With last month’s visit to North Korea by Google’s chairman Eric Schmidt, much media attention was focused on speculations of whether North Korea might open up to the Internet. After his visit, Schmidt made a statement that North Korea should enter the information age in line with the rest of the world; and warned that if this did not happen, the nation’s economic development might suffer. Nevertheless, the information age has already dawned in North Korea, through the jangmadang.
After the mass famine and ‘Arduous March’ of the 90s, the currency revaluations and the collapse of the Public Distribution System on which North Koreans depended on for survival, North Koreans had to look for ways to survive on their own. One of the most effective ways to do so was through the jangmadang, which means ‘market-place/market-square’ in Korean.
After these illegal markets took hold in the life of the country, access to outside information took on a value it did not used to have. To cite one example, once news of an international food aid shipment spreads, the price of rice will drop in the jangmadang. Those who hear this news before others by listening to outside radio may choose to sell the rice before the drop in price. In this way, access to information now determines the price of basic goods in North Korea.
Oh Ji-hyun is a North Korean refugee who left the country two years ago. A veteran trader in the jangmadang, she told us, “As the jangmadang developed in North Korea, more goods were brought into the country that fit consumers’ demands. Traders came to be in tough competition with each other, and we had to be plugged into a logistical network in order to move our goods efficiently. The mobile phone was an important tool for staying abreast of fluctuations in exchange rate and demand of goods.”
This kind of connectivity is more important in the jangmadang of the remote provinces. In fact, many refugees have testified that the further you travel from Pyongyang, the stronger the influence of the jangmadang in the everyday life of the people. This indicates that the further away you are from the totalitarian grip of Kim Jong-un regime, the more you can participate in the dawn of North Korea’s information age.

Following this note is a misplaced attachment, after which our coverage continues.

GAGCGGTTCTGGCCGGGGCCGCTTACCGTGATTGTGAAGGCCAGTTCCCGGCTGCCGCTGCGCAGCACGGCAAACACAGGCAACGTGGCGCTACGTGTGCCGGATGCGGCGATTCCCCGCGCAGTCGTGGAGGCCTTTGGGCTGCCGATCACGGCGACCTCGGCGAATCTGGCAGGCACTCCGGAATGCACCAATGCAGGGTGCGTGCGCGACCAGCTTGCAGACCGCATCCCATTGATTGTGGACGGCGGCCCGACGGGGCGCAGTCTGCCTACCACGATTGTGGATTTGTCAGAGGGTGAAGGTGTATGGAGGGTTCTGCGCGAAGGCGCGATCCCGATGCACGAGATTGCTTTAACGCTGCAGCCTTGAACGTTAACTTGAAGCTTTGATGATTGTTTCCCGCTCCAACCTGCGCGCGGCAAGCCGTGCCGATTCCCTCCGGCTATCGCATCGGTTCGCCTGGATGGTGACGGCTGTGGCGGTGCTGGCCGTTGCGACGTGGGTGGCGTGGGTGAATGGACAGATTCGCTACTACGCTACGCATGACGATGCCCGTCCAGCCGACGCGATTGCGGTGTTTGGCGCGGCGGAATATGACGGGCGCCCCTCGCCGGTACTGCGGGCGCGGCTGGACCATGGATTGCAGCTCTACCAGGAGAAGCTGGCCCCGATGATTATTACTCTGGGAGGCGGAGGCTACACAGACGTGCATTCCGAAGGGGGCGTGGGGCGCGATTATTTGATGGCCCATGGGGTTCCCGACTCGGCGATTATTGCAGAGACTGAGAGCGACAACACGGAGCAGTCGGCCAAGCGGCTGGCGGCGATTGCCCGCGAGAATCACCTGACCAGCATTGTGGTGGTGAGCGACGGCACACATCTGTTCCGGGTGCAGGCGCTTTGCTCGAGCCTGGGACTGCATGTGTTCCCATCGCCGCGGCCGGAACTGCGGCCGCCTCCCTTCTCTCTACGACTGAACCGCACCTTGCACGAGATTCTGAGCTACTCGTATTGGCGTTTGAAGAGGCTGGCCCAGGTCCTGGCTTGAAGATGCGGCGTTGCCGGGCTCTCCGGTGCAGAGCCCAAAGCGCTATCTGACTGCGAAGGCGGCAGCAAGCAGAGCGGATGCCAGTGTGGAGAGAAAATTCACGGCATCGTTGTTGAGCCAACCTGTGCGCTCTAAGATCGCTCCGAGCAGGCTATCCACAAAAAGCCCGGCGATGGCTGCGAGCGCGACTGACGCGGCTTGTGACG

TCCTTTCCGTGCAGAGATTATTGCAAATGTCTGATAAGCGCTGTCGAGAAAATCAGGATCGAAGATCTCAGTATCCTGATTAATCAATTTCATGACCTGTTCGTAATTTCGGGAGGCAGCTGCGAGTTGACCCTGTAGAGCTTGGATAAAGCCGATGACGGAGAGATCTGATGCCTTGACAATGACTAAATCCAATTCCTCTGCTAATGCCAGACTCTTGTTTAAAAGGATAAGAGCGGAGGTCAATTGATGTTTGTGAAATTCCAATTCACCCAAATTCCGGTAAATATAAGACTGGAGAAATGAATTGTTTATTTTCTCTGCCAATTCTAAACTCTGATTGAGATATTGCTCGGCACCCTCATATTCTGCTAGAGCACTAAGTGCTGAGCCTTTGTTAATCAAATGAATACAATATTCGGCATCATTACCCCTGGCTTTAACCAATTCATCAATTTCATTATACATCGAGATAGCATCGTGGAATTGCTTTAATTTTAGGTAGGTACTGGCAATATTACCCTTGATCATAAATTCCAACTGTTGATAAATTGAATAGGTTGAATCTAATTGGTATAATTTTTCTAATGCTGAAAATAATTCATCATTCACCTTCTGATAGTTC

This is why North Koreans living in remote provinces are ahead of Pyongyang’s residents in terms of their familiarity with market forces, and are more sensitive to factors such as fluctuations in currency exchange and outside information that affect the prices in the jangmadang. The onset of the information age in the remote provinces is even reinforcing the onset of the information age in Pyongyang itself.
Of course, this is not an information age brought on by computers and the internet, as per Eric Schmidt’s recommendation. Moreover, this is an information revolution instigated not by the regime, but by the people, and in spite of the regime’s restrictions on organic information flow.
North Koreans live in an information age sustained at times by word of mouth, at other times through the use of mobile phones; in either case, the international community must make more efforts to connect with these North Koreans, who are still compelled to live behind an information blockade enforced by the regime.